Send to

Choose Destination
Brain Res. 1998 Apr 27;791(1-2):18-26.

Effects of the self-administration of ethanol and ethanol/sucrose on rates of local cerebral glucose utilization in rats.

Author information

Department of Physiology and Pharmacology, Wake Forest University, School of Medicine, Winston-Salem, NC, USA.


In a previous study, the voluntary ingestion of ethanol by rats was found to be associated with a discrete pattern of changes in functional activity that included the nucleus accumbens, medial prefrontal cortex, basolateral and central nuclei of the amygdala, as well as the ventral midbrain. Rats in this study, however, consumed a combination of ethanol in a sucrose vehicle. The purpose of the present experiment was to characterize the role of sucrose in determining the effects of orally self-administered ethanol using the quantitative autoradiographic 2-[14C]deoxyglucose (2DG) method for measurement of rates of local cerebral glucose utilization. A modified sucrose-substitution procedure was employed to train three groups of Wistar rats to self-administer either water, 10% ethanol (10E), or a 10% ethanol/2% sucrose solution (10E/2S) in daily sessions. An additional group of rats was trained using a modified acclimation procedure (home cage) in order to determine if any exposure to sucrose would alter rates of glucose utilization. Once stable rates of consumption were established, the 2DG method was applied immediately following completion of the final test session. Rats received a dose of ethanol equivalent to 0.5 g kg-1 on the day of the procedure or a comparable volume of water. Rates of energy metabolism were significantly increased in all three groups of rats that consumed ethanol (10E/2S, 10E, and home cage), as compared to rates in rats that consumed water. The areas of significant change included the rostral pole and posterior shell of the nucleus accumbens, medial prefrontal cortex, the basolateral and central nuclei of the amygdala, the ventral tegmental area, and the substantia nigra pars compacta. Thus, the pattern of changes in functional brain activity that accompanies voluntary ingestion of ethanol is independent of the vehicle in which the ethanol is presented or the procedures used to initiate consumption. Furthermore, these data demonstrate that it is the simultaneous activation of an interrelated network of limbic brain regions that serves as the substrate of the effects of ethanol self-administration.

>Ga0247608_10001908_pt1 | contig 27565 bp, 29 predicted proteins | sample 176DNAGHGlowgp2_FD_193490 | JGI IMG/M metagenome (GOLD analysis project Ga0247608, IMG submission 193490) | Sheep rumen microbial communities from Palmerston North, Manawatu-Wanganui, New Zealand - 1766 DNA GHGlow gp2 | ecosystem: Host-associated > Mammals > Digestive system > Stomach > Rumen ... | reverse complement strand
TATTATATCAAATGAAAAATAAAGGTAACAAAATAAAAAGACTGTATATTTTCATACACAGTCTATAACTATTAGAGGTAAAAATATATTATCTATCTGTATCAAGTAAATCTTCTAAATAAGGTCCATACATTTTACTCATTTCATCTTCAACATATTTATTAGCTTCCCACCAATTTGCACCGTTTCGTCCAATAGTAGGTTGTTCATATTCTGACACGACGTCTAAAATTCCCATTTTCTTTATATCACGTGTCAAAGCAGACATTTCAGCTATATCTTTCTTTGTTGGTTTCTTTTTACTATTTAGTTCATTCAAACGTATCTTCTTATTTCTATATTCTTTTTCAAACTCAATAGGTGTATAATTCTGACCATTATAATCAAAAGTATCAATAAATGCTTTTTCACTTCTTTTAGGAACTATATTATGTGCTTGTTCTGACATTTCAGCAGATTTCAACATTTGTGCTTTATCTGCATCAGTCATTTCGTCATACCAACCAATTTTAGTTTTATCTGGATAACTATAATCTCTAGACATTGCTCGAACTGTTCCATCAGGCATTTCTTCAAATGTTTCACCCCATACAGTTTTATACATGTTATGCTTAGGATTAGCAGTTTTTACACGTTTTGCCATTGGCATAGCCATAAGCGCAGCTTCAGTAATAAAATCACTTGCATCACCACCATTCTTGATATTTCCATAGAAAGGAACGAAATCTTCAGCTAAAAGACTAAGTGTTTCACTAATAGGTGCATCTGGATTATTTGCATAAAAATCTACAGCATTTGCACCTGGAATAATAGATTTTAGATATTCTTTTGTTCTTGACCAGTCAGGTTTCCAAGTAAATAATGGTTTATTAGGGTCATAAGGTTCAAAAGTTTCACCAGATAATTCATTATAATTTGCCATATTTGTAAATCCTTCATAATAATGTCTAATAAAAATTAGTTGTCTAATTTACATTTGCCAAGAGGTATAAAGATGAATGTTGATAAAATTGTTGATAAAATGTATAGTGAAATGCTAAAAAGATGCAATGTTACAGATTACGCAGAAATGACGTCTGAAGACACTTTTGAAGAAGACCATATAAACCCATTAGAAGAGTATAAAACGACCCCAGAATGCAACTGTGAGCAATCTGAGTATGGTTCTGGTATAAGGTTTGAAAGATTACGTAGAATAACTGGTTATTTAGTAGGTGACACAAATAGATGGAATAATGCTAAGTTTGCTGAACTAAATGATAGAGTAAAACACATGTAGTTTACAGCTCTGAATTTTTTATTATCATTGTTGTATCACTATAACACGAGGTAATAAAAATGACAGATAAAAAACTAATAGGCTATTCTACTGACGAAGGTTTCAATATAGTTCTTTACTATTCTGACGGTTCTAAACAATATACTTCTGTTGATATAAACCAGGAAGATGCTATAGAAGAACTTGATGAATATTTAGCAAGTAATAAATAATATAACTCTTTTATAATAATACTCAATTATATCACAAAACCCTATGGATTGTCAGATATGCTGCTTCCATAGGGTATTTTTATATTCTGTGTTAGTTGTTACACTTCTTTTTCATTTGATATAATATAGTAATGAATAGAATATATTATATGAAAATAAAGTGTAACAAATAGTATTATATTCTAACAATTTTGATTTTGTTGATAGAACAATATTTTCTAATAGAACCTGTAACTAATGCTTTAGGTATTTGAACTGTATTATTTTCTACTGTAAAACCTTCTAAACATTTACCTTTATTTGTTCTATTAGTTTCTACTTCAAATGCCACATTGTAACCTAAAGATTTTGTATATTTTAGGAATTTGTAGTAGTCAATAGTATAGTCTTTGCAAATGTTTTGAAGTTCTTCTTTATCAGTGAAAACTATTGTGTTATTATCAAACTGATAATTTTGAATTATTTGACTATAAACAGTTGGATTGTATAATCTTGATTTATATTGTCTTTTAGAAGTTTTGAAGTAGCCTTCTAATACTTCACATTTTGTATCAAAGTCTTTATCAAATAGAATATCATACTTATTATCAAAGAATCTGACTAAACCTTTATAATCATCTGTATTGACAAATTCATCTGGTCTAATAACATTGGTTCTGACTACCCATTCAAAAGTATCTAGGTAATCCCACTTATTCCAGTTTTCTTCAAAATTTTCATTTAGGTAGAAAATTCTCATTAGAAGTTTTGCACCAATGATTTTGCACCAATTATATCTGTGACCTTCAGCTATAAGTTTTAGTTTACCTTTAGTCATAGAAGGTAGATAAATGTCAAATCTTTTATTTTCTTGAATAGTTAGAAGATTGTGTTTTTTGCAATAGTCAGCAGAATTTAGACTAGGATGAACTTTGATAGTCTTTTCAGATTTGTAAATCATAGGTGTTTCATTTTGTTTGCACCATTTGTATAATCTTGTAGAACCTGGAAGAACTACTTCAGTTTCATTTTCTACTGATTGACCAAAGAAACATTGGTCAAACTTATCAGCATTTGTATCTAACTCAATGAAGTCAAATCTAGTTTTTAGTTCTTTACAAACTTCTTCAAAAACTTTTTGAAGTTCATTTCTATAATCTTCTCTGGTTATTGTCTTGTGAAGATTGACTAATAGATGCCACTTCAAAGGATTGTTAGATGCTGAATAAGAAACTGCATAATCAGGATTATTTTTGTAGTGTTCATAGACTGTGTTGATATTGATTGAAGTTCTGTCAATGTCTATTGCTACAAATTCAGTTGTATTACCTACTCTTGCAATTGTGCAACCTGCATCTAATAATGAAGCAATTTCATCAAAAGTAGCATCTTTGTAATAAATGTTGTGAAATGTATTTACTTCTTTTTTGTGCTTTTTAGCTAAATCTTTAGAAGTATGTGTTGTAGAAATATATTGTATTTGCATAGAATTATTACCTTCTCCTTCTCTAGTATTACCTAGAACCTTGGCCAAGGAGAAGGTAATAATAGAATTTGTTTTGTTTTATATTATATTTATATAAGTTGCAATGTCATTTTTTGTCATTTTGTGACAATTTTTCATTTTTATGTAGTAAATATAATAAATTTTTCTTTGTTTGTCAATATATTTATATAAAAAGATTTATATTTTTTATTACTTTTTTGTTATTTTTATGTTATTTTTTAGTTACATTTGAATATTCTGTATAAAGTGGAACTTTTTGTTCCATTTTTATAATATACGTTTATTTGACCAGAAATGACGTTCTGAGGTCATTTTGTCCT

[Indexed for MEDLINE]

Supplemental Content

Full text links

Icon for Elsevier Science
Loading ...
Support Center